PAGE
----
Refugee Needs and Wants
The students will learn to distinguish the difference between wants and needs. They will distinguish between wants and needs by completing an activity in which they must categorize items into wants or needs. Students will learn that many times refugees are without resources to meet basic needs.
The learner will:
- distinguish between wants and needs.
- evaluate items and categorize them into wants and needs.
- discover their own wants and needs and determine how they might differ from a refugee's wants and needs.
- compare and contrast information about themselves with information gathered and synthesized about refugees.
- UNHCR Video Carly (see Bibliographical References)
- Large piece of construction paper for each group
- Magazines (a variety of food, family, catalogues, etc) on a table in the classroom
- Scissors and Glue
- needs: something necessary or indispensable: food, shelter, and other necessities of life
- wants: something wanted or desired.
Video - "Carly": view at https://www.youtube.com/watch?v=oF1HGfg2bSo
https://www.tigweb.org/images/tiged/docs/activities/267.pdf This resource contains a printable Needs and Wants game
https://www.teachervision.com/social-studies-history/needs-and-wants This resource contains a printable worksheet on needs and wants
Say to the children: Raise your hand if you have ever written down or thought ofa list of gifts you would like to get before a birthday or a holiday. Think about what might have been on those lists. Were they mostly things you needed or things you wanted? Let's explore the difference!
Define needs and wants to students. After reading the definitions, further the explanation by saying, "While you may need food, a cookie is not a need; it is a want." Have students discuss why. Explain to students a need is something you must have to survive, like food, water, clothing, and shelter. A want is something that you would like, but it is not necessary to survive, like a pair of designer jeans.
Pass out the construction paper and have students fold it in half. Have them write "Needs" on one side and "Wants" on the other.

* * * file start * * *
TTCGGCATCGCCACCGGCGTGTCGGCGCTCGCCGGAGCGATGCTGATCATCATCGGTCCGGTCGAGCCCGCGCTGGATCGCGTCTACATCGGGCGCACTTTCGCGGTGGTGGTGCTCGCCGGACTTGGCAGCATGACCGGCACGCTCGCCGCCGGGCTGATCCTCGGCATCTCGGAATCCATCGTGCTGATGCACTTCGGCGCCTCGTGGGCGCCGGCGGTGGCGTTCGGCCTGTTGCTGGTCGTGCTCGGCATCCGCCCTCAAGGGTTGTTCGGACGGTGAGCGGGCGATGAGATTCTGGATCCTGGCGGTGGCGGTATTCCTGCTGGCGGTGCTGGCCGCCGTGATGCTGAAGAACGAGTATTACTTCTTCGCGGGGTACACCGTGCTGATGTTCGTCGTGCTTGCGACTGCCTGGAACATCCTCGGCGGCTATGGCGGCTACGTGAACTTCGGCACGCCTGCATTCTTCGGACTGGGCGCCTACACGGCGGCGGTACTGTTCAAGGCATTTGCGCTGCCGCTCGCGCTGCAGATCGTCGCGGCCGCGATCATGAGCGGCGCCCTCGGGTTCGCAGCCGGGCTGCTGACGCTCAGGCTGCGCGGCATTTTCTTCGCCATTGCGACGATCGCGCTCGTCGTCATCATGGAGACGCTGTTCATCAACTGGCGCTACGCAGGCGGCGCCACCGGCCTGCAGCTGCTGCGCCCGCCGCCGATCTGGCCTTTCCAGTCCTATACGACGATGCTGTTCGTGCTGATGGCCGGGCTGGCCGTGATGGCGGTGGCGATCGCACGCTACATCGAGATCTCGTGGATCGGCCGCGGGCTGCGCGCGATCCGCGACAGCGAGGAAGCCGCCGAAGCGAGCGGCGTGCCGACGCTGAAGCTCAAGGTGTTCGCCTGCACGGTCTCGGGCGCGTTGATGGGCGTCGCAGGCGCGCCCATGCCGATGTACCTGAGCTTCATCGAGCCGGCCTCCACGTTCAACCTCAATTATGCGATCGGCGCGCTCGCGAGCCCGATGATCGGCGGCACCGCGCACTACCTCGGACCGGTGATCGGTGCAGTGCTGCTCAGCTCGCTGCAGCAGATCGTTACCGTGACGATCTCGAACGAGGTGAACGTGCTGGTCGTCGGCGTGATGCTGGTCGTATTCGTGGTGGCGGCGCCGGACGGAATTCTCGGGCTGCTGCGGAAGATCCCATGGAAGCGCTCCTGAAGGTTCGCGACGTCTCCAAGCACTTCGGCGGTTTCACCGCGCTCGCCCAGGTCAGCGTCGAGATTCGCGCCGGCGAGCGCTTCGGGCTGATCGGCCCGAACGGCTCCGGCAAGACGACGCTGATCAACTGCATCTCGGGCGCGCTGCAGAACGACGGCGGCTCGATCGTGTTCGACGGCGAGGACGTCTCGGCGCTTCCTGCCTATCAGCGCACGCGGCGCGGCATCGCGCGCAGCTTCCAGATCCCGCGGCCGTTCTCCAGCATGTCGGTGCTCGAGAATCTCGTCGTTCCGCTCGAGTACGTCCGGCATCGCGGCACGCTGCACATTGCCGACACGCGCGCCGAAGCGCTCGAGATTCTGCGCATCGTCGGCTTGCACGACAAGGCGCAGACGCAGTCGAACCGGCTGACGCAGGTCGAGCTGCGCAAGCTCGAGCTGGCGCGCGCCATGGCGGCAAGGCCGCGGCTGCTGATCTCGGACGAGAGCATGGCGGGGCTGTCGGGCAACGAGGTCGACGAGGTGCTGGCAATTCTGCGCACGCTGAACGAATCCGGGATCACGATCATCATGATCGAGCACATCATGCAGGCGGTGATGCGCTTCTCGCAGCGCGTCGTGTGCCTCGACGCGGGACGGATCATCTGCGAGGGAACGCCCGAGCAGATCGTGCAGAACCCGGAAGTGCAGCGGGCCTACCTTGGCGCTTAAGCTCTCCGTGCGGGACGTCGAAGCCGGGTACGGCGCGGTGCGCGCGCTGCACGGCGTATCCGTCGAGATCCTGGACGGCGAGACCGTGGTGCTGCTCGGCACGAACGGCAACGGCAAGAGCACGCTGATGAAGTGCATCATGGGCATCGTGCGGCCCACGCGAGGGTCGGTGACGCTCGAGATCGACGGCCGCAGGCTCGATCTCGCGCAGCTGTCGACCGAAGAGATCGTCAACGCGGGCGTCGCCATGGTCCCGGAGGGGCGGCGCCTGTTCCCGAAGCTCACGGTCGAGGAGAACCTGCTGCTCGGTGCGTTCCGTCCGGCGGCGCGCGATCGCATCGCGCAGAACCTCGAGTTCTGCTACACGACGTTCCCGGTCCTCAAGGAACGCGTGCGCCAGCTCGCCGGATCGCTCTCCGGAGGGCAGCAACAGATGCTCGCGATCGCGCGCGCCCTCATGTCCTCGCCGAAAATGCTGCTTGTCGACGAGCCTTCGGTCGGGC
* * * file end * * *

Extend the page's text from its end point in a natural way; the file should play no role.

Have students cut out pictures from magazines and glue them into the correct column on their construction paper. Allow students to work with a partner or individually to complete this task.
Have students post their posters on the wall. Allow time for students to walk by and observe all the posters. Discuss what they observed. Engage students in a discussion of a few items on their posters. For example, if a student has a picture of a muffin in their "Needs" column, ask the student why he/she placed the muffin in the "Needs" column.
Tell students they will be watching the Carly video again, however, this time, they will be looking for things that Carly needs and things that she wants. Play the video, but stop it after she meets each group to discuss what she wanted or needed from that group. Create a chart with two columns labeled "Needs" and "Wants." Record students’ responses. Lead students to the understanding that many times refugees are without basic needs.
Wrap up the lesson by reviewing the definitions of needs and wants. To do this have each student complete this sentence: I need _______, but I want ________.
Assess student performance on working independently. Assess student participation during discussions. Assess students on their Needs and Wants posters. Assess students on their answers to the "I need ________, but I want _________" closing activity.
Strand PHIL.I Definitions of Philanthropy
Standard DP 02. Roles of Government, Business, and Philanthropy
Benchmark E.2 Explain the difference between wants and needs.